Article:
April 2, 2016


A Basic Income Is Smarter Than a Minimum Wage (Leonid Bershidsky, 4/01/16, Bloomberg View)

 It's dawning on politicians in some countries that tying basic subsistence to work through the minimum wage is not the most logical way to achieve social justice.

These countries are experimenting with a universal basic income that will be paid to all, whether they work or not. A Finnish government working group tasked with trying out the scheme proposed parameters for a pilot project on Wednesday: Up to 10,000 people are to start receiving 550 euros ($627) per month next year. Finland's economy is struggling -- it's still smaller than it was in 2008 -- but the government calculates it can provide a basic, secure income to its entire population by cutting up the current benefit system.

Other countries looking at the scheme include Canada, where the province of Ontario is starting a pilot project this year, New Zealand, where the second biggest party in parliament is interested in adopting the idea as part of its platform, and the Netherlands, where four cities are piloting basic income programs. In June, Switzerland will hold a referendum on universal basic income, but the chances of success there are rather slim.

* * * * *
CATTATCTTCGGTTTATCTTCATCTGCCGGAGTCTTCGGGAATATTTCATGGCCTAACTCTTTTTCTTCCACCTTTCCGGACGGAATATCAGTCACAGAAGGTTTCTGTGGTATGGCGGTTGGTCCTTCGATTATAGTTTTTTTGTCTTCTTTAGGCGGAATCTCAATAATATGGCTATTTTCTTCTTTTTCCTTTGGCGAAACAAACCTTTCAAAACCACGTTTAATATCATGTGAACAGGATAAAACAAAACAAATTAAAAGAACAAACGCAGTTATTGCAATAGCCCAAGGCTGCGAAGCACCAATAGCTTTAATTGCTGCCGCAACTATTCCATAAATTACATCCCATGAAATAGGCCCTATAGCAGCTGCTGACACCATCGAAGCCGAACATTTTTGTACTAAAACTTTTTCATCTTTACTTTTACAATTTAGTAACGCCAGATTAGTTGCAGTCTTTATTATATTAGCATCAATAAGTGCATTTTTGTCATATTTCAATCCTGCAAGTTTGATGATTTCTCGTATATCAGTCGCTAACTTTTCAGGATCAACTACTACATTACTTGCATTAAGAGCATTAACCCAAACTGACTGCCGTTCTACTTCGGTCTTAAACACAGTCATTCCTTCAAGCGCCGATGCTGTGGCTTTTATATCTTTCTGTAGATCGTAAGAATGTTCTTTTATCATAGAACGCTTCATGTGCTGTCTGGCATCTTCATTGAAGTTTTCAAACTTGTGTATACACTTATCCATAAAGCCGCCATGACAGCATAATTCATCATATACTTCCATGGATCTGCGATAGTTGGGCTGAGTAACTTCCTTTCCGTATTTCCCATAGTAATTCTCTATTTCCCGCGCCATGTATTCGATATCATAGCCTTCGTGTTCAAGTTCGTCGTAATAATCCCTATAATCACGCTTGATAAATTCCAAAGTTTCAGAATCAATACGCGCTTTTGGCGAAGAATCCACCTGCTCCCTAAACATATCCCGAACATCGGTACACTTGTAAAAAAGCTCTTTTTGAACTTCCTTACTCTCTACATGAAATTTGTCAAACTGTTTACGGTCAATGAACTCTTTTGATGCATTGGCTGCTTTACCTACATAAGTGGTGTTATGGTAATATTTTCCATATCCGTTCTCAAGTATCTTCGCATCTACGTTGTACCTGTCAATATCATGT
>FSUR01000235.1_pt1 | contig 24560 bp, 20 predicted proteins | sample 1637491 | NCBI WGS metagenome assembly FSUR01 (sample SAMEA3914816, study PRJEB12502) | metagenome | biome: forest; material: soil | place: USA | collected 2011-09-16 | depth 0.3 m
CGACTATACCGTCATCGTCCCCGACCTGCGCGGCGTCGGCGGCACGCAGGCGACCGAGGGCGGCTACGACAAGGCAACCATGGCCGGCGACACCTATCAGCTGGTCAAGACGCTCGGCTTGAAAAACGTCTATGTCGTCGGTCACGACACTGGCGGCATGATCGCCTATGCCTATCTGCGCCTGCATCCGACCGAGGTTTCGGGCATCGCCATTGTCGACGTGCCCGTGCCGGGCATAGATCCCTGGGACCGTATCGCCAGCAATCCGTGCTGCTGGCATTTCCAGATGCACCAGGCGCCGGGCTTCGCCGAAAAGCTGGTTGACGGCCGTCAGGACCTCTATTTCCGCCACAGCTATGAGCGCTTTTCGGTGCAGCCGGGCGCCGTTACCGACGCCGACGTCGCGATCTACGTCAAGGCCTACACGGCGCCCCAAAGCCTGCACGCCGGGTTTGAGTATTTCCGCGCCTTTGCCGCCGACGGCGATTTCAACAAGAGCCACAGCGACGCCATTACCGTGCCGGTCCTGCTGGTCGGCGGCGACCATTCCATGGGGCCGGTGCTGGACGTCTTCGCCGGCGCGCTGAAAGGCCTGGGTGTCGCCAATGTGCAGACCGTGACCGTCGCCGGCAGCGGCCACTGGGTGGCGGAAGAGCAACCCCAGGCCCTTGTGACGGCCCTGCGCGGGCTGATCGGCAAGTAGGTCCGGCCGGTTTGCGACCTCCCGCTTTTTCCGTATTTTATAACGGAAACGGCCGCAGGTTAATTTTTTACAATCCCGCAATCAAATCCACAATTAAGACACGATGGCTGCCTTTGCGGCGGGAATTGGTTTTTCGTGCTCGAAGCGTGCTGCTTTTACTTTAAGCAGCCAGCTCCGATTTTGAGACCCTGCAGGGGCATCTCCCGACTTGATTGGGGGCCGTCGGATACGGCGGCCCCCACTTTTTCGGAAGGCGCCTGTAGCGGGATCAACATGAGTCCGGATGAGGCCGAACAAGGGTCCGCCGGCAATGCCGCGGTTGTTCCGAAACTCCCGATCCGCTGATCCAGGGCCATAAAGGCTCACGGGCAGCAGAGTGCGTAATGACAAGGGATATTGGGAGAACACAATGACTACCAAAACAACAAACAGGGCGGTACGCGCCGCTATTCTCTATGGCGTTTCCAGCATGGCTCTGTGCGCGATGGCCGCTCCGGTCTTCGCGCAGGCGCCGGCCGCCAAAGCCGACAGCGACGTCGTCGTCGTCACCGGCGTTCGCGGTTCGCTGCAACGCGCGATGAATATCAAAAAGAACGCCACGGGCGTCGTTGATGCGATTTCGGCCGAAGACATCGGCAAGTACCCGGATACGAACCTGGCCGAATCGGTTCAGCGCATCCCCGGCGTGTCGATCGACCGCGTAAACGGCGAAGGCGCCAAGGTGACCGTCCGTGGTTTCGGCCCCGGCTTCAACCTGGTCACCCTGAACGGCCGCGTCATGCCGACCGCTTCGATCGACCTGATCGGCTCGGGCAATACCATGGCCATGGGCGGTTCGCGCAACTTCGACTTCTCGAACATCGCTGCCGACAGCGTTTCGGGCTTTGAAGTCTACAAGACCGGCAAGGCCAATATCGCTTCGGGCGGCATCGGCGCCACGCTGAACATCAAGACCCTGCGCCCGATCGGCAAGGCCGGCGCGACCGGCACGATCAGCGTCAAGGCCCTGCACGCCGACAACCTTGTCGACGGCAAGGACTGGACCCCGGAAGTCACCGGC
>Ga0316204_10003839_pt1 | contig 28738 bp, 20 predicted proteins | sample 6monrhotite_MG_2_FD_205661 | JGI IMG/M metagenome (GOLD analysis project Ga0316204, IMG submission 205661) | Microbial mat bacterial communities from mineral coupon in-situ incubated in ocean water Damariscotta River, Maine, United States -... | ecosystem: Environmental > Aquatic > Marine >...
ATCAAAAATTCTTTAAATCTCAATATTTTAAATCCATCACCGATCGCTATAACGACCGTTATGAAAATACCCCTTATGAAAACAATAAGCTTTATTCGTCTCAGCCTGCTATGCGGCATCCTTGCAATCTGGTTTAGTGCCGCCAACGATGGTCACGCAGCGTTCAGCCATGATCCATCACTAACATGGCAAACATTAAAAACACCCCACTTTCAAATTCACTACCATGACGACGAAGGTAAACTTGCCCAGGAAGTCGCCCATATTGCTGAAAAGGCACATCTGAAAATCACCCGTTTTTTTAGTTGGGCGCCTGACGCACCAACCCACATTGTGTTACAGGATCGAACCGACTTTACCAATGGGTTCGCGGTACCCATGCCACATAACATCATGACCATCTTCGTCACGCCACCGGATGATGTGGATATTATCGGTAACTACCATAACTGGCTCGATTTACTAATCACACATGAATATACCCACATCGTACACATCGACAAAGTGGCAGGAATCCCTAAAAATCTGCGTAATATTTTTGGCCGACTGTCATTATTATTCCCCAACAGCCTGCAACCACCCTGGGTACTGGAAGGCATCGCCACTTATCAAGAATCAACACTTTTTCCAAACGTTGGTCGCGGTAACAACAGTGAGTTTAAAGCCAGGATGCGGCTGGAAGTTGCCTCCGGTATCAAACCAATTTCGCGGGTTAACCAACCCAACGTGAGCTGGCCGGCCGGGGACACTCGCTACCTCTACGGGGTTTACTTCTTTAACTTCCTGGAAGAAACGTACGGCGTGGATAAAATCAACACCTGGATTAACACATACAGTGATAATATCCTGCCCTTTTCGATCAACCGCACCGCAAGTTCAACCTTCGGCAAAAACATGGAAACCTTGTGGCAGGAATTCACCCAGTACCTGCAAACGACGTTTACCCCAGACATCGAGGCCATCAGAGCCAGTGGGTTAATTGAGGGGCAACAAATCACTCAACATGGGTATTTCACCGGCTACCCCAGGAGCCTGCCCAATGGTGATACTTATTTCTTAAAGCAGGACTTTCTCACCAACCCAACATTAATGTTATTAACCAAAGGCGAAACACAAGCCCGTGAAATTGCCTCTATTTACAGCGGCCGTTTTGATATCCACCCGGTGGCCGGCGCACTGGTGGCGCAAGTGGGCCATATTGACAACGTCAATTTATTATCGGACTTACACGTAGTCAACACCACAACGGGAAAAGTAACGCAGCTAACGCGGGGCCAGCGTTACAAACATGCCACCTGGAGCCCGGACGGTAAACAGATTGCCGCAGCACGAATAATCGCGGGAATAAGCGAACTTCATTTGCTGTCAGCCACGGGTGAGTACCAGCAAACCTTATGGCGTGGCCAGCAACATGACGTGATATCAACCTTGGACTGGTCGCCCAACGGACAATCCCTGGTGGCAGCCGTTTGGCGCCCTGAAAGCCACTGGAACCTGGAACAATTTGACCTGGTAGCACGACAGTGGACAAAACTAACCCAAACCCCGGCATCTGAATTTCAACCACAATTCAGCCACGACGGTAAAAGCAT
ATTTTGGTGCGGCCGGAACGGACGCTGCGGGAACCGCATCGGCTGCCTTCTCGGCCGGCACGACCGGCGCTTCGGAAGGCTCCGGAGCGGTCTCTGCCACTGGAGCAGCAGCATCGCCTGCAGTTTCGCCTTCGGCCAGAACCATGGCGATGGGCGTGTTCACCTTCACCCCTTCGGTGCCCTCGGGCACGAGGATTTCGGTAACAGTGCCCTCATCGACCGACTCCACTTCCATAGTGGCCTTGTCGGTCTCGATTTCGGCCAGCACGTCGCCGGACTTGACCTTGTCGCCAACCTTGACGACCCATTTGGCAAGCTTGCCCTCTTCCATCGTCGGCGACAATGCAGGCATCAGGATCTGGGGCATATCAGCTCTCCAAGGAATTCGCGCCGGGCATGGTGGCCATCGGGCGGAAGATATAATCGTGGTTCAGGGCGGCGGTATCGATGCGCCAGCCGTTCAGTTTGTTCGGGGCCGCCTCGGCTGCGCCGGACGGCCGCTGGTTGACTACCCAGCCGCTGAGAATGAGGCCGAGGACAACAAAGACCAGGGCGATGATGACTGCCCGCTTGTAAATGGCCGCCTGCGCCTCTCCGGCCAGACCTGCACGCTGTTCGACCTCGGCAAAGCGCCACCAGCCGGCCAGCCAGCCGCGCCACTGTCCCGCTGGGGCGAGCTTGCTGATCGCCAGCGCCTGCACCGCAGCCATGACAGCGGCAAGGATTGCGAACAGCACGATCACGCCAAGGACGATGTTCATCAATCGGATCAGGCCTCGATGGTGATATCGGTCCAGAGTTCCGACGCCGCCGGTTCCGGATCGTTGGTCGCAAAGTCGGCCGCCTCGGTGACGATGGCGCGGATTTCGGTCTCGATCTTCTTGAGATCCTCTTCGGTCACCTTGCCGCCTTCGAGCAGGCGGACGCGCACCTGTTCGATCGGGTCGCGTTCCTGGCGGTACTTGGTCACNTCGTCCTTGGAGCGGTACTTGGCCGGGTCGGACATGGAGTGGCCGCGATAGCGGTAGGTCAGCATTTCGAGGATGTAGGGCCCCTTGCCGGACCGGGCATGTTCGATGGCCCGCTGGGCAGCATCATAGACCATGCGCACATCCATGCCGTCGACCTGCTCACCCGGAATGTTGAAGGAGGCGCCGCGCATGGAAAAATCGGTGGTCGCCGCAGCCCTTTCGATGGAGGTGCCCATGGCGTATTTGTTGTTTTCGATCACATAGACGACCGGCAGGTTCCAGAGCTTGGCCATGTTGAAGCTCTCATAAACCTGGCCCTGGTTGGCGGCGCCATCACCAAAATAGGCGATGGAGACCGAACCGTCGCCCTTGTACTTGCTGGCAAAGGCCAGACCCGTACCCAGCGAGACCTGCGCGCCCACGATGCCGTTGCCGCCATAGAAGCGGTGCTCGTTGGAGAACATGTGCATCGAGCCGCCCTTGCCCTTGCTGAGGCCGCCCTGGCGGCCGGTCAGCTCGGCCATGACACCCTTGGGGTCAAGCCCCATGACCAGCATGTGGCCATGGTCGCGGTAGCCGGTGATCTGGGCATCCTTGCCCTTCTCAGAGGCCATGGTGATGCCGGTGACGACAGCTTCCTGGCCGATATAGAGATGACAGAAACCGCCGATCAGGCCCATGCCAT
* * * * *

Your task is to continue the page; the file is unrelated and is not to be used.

The idea is radical and it sounds like money for nothing to many people, but it has more of a libertarian flavor than a Communist one. By guaranteeing basic survival, a government provides a service as necessary as, say, policing the streets or fighting off foreign enemies. At the same time, once this service is provided, the government can get out of trying to regulate the labor market: Its goal of keeping people fed and clothed is already achieved.  The Finnish government believes the basic income scheme will encourage the currently unemployed to take part-time jobs, which they avoided for fear of losing their benefits.

Many people may agree to work for less than the current minimum wage, and on more flexible terms, if they're supplementing a guaranteed income, not scrambling to avoid having to beg for food. There should be little incentive not to work at all: The amount proposed in Finland hardly provides a comfortable existence. And  Finland's ability to earmark the money from existing programs shows many critics' fears that universal basic income may require impossibly high taxes may be misplaced. 

Posted by at April 2, 2016 7:51 AM